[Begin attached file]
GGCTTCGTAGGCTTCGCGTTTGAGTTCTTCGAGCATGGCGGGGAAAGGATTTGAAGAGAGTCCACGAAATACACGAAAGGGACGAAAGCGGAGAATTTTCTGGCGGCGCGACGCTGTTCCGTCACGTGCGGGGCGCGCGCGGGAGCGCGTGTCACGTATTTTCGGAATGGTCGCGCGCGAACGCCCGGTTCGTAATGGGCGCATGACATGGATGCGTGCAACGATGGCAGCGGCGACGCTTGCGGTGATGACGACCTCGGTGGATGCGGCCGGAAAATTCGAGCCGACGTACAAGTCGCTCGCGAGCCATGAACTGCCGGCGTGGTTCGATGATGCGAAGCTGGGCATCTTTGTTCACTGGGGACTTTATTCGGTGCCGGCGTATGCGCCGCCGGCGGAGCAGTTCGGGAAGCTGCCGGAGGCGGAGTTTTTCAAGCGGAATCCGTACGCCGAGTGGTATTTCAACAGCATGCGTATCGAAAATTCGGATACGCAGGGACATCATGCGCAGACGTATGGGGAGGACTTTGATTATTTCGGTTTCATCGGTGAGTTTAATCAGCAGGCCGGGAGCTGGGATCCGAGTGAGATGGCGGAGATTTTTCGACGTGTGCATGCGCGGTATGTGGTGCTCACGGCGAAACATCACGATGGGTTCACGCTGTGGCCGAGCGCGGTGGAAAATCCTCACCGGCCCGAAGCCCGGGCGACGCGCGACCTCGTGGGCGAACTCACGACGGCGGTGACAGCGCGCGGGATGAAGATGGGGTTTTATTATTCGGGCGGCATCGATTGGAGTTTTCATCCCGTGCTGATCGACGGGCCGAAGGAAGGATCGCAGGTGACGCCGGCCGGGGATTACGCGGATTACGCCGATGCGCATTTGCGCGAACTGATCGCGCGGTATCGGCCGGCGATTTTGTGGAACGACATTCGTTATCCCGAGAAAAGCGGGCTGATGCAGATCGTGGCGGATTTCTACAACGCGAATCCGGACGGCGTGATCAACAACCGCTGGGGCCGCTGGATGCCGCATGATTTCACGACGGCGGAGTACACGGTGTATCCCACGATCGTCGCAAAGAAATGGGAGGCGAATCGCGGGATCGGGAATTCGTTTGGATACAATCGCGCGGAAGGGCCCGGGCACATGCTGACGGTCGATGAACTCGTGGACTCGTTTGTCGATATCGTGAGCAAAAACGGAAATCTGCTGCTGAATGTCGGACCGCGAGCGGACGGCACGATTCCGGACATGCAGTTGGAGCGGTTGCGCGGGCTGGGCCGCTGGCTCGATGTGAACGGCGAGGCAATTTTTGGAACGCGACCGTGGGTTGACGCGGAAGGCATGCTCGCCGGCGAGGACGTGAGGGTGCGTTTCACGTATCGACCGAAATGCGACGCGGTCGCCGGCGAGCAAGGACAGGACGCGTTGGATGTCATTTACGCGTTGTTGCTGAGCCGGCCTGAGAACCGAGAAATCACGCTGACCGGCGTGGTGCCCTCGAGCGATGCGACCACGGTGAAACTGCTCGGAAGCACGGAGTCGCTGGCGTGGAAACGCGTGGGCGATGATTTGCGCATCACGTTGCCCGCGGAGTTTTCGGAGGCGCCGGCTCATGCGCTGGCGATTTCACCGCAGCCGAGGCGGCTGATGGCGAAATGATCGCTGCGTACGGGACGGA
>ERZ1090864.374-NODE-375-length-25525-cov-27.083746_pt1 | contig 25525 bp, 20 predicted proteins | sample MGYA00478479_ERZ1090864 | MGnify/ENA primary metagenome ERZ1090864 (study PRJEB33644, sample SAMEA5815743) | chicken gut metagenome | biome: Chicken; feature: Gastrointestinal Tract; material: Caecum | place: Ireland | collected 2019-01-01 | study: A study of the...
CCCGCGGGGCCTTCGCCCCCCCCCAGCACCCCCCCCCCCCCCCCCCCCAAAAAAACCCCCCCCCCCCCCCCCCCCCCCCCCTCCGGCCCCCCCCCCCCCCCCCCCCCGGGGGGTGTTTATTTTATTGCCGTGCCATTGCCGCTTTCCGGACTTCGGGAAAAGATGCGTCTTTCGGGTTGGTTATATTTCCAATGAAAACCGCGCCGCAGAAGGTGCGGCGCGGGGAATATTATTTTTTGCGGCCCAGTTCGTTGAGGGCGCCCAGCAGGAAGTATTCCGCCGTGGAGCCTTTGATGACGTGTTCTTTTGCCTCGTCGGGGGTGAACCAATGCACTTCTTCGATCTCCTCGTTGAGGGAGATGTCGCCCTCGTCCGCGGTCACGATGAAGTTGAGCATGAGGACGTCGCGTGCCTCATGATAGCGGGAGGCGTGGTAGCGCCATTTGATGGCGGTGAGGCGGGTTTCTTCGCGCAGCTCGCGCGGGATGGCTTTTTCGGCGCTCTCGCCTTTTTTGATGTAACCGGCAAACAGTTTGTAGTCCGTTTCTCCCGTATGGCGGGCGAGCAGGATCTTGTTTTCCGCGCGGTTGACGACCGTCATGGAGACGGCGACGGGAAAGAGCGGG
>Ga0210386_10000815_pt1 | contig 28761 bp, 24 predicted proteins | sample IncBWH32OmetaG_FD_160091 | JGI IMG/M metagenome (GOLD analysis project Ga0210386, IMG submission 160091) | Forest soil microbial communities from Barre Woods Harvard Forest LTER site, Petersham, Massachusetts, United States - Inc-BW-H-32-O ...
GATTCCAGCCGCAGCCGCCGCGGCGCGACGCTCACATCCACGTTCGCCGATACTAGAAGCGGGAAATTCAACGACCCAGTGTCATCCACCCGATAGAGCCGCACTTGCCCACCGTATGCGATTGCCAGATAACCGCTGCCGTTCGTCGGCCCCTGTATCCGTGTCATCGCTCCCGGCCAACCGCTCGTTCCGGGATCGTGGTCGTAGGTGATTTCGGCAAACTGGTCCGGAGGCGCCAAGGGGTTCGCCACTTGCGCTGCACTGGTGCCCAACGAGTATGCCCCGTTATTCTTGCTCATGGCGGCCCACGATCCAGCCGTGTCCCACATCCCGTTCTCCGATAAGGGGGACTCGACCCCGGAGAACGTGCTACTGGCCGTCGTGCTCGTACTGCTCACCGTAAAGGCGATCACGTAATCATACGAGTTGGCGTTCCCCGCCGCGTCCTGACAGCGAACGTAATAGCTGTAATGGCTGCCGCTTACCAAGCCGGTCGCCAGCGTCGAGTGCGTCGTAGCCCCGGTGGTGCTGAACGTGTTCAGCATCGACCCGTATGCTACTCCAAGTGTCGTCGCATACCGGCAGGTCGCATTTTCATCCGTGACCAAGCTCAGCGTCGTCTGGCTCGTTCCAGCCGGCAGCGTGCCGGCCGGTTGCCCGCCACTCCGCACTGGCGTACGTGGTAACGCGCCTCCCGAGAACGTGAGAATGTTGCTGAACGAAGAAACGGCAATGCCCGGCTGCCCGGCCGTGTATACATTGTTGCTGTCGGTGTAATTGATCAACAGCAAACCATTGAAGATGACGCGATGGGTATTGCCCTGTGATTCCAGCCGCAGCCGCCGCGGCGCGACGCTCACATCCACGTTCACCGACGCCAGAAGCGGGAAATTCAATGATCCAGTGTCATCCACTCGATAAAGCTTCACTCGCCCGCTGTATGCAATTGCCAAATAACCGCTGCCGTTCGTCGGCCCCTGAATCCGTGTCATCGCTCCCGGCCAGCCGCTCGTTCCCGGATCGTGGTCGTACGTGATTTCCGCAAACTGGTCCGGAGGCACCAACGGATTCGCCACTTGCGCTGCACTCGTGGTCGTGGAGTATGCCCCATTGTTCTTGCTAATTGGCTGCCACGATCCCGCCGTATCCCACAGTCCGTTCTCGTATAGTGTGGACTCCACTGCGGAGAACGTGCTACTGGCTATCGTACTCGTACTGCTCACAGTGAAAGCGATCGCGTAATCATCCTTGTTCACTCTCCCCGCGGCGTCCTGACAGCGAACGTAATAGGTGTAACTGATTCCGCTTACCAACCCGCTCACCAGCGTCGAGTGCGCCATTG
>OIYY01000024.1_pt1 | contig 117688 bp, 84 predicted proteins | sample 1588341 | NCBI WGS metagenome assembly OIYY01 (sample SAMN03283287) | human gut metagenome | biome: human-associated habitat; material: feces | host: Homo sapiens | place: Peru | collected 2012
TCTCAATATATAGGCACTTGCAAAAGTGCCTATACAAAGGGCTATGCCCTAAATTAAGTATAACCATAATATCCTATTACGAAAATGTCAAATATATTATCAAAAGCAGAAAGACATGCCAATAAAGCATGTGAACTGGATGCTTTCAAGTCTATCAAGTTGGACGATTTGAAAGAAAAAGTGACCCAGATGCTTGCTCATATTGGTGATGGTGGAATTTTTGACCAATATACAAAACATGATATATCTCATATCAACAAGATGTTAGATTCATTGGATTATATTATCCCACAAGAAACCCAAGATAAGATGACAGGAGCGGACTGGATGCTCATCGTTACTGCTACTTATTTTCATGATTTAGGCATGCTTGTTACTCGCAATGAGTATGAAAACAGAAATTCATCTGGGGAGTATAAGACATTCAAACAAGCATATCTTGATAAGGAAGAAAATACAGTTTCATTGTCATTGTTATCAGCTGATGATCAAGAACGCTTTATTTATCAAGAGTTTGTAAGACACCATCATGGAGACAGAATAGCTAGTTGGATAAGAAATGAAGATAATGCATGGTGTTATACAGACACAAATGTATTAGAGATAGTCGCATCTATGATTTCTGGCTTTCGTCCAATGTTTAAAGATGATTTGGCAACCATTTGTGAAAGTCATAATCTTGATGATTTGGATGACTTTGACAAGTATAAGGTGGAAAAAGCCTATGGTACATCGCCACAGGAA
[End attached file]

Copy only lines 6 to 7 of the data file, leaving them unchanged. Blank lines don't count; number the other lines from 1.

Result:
>OIYY01000024.1_pt1 | contig 117688 bp, 84 predicted proteins | sample 1588341 | NCBI WGS metagenome assembly OIYY01 (sample SAMN03283287) | human gut metagenome | biome: human-associated habitat; material: feces | host: Homo sapiens | place: Peru | collected 2012
TCTCAATATATAGGCACTTGCAAAAGTGCCTATACAAAGGGCTATGCCCTAAATTAAGTATAACCATAATATCCTATTACGAAAATGTCAAATATATTATCAAAAGCAGAAAGACATGCCAATAAAGCATGTGAACTGGATGCTTTCAAGTCTATCAAGTTGGACGATTTGAAAGAAAAAGTGACCCAGATGCTTGCTCATATTGGTGATGGTGGAATTTTTGACCAATATACAAAACATGATATATCTCATATCAACAAGATGTTAGATTCATTGGATTATATTATCCCACAAGAAACCCAAGATAAGATGACAGGAGCGGACTGGATGCTCATCGTTACTGCTACTTATTTTCATGATTTAGGCATGCTTGTTACTCGCAATGAGTATGAAAACAGAAATTCATCTGGGGAGTATAAGACATTCAAACAAGCATATCTTGATAAGGAAGAAAATACAGTTTCATTGTCATTGTTATCAGCTGATGATCAAGAACGCTTTATTTATCAAGAGTTTGTAAGACACCATCATGGAGACAGAATAGCTAGTTGGATAAGAAATGAAGATAATGCATGGTGTTATACAGACACAAATGTATTAGAGATAGTCGCATCTATGATTTCTGGCTTTCGTCCAATGTTTAAAGATGATTTGGCAACCATTTGTGAAAGTCATAATCTTGATGATTTGGATGACTTTGACAAGTATAAGGTGGAAAAAGCCTATGGTACATCGCCACAGGAA